What springs to mind when you think of Mexico? The ruins of ancient civilisations? Idyllic white beaches flanked by crystal waters? Green and white VW taxis? Lucha libre? Tequila? Tacos?
There’s much more to Mexico than that though. So come with us as we go off-the-beaten path and discover some of the country’s lesser-known, but no less impressive, attractions…
Lagoons and ancient ruins
Sitting just 20-miles off the border with Belize, the remote town of Bacalar is home to a breath-taking 40-mile freshwater lagoon known as Lago de Seis Colores or the Lake of Seven Colours.
The entire area is perfect for kayaking, swimming or just sitting back and watching the wildlife; but the lagoon’s most striking feature has to be Cenote Azul – a half-mile wide, 600-foot deep spring-water cavern.
Head back in time and visit the San Felipe Fort, which dates back to the 18th-century, when it was used to guard against pirates entering Mexico from the Caribbean. Or take the 45-minute trip to Kohunlich, one of Mexico’s least explored ruins, where the only chatter you’ll hear is not that of tourists but of monkeys, toucans and crickets.
Volcanoes and mountain glaciers
Mexico isn’t all about jungle ruins and stunning beaches, with its vast mountain ranges, volcanoes and glaciers often overlooked.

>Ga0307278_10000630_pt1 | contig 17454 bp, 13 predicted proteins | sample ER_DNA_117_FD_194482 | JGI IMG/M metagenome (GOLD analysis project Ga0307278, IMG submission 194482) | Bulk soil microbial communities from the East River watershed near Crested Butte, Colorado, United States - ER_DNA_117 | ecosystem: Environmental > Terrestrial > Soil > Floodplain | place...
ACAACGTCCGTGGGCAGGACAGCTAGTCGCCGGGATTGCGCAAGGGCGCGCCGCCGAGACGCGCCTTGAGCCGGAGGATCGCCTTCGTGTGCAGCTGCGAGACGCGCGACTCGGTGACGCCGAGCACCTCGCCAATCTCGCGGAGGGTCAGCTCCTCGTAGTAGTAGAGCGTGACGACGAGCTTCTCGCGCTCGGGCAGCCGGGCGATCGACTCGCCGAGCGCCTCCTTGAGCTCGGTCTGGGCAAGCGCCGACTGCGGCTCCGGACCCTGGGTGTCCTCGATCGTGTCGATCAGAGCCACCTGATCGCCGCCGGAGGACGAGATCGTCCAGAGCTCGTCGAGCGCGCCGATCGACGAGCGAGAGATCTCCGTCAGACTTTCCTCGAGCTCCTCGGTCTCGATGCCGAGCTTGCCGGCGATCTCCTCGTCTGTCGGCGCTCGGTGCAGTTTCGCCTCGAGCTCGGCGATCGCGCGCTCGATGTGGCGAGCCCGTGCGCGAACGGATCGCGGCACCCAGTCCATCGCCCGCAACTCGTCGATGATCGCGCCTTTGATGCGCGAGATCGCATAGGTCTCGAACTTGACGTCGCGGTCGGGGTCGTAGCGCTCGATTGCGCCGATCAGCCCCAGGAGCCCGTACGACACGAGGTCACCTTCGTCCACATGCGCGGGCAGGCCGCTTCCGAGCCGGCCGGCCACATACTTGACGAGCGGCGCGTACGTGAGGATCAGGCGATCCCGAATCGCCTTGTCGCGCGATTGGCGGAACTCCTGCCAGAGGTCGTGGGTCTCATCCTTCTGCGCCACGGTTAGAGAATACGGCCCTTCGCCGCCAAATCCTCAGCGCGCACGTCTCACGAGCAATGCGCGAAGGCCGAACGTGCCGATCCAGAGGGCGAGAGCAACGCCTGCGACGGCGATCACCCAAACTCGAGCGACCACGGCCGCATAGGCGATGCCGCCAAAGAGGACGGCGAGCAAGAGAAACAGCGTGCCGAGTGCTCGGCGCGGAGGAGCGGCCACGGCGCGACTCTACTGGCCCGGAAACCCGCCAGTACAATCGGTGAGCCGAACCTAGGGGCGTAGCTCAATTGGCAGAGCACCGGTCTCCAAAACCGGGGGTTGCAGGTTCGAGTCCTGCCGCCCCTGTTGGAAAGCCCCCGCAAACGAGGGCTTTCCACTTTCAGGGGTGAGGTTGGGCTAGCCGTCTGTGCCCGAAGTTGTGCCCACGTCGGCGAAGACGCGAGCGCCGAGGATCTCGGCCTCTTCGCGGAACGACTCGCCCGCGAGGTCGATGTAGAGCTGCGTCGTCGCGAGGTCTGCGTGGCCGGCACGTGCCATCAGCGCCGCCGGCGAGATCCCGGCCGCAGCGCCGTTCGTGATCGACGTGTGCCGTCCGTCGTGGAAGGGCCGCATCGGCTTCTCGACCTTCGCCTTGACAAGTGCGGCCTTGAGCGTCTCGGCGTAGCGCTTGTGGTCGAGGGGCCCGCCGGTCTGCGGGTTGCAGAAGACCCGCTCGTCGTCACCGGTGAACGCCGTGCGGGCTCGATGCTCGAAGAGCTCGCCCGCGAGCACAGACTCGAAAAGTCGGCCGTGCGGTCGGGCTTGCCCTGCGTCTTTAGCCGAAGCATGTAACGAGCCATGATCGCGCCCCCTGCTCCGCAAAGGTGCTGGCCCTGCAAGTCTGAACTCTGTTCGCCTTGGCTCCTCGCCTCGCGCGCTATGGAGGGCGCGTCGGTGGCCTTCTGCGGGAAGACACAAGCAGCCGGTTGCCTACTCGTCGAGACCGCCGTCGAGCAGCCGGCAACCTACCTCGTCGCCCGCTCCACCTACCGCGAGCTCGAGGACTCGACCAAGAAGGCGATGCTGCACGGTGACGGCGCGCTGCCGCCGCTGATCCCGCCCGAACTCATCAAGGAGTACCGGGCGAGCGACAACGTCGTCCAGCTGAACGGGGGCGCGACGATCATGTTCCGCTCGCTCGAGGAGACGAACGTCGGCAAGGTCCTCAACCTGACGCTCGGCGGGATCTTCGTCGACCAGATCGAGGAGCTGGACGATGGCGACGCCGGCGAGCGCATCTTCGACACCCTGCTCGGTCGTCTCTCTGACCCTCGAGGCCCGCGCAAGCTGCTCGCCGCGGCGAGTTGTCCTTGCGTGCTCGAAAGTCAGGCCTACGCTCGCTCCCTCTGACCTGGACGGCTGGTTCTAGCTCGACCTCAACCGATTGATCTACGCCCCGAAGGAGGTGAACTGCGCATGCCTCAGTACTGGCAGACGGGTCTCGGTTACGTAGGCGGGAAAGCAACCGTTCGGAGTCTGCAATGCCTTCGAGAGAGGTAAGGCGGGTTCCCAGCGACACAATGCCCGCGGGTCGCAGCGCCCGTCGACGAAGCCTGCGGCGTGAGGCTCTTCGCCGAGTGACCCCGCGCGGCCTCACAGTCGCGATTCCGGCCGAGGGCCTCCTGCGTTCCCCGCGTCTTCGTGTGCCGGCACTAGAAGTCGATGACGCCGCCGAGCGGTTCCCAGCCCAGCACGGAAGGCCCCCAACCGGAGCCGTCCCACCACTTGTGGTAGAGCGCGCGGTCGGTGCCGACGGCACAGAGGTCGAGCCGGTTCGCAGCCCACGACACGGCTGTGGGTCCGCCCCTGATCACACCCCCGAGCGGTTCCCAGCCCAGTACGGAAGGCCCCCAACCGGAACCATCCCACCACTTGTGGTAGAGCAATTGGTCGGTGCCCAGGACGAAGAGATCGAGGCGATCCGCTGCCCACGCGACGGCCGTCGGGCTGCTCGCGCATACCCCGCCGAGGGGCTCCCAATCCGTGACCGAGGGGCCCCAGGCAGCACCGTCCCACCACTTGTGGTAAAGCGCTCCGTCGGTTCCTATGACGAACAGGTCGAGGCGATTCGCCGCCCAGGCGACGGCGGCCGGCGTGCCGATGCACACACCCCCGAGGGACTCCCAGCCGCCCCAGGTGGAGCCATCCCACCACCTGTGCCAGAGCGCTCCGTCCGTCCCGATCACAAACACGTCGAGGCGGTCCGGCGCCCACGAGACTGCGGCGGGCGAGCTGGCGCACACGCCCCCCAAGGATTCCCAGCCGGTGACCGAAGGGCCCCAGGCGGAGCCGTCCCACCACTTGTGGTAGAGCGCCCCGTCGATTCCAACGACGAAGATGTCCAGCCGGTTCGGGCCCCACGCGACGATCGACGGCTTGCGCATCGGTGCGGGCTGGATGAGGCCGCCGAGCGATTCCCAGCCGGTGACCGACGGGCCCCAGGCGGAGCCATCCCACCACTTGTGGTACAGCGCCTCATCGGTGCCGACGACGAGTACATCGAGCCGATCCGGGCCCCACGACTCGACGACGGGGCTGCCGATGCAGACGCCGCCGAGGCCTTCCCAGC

So instead of kicking back and relaxing when you get there, why not traverse majestic La Malinche? or challenge yourself to the twin peaks of Popocatepetl and Iztaccihuatl, with its year-round glaciers?
A grand canyon
The Copper Canyon in southwest Chihuahua is several times larger than Nevada’s enormous ravine; meaning Mexico could well be the only place where you can witness a canyon grander than the famous US landmark.
For the best views, climb aboard the Chihuahua al Pacifico Railway and let it take you over some 37 bridges and through 86 tunnels, as it makes its 8,000-foot ascent.
A bomb site
A bomb crater formed as a result of target practice by the Mexican government might not be top of your list of sights to see in Mexico. But the site on Marieta Islands in Puerto Vallarta is more than a bomb crater; it’s a stunning secluded beach.
The islands are part of a nature resort and the hidden beach, known as Playa De Amor, the Beach of Love, can only be accessed by swimming through a short tunnel that opens up into the stunning, secluded beach.
Arts, crafts, culture and shopping
The quaint colonial village of Tlaquepaque is renowned for its long history of pottery making, and at the Regional Ceramics Museum you can try your hand at some the ancient techniques locals still use, to craft their clay creations.
It also has a great shopping district, the best of which can be found along the pedestrianized Independencia and Avenida Juarez, where you’ll find craft stalls, flower sellers and great food from the local vendors.
And if you simply can’t think Mexico without thinking tequila, you can take a luxury train ride to the town of Tequila and see how the spirit is processed; alongside some taste-testing.
If you’re a 24-hour party person then a trip to Oaxaca is a must – Mexico’s festive capital city is always hosting a celebration of some kind, usually including dancing, processions, fireworks and brass bands.
And if the partying gets too much, the colonial city’s main square museums and art galleries are well worth a visit. Or take a trip just out of town and watch the villagers craft black-clay pottery and colourful animal carvings.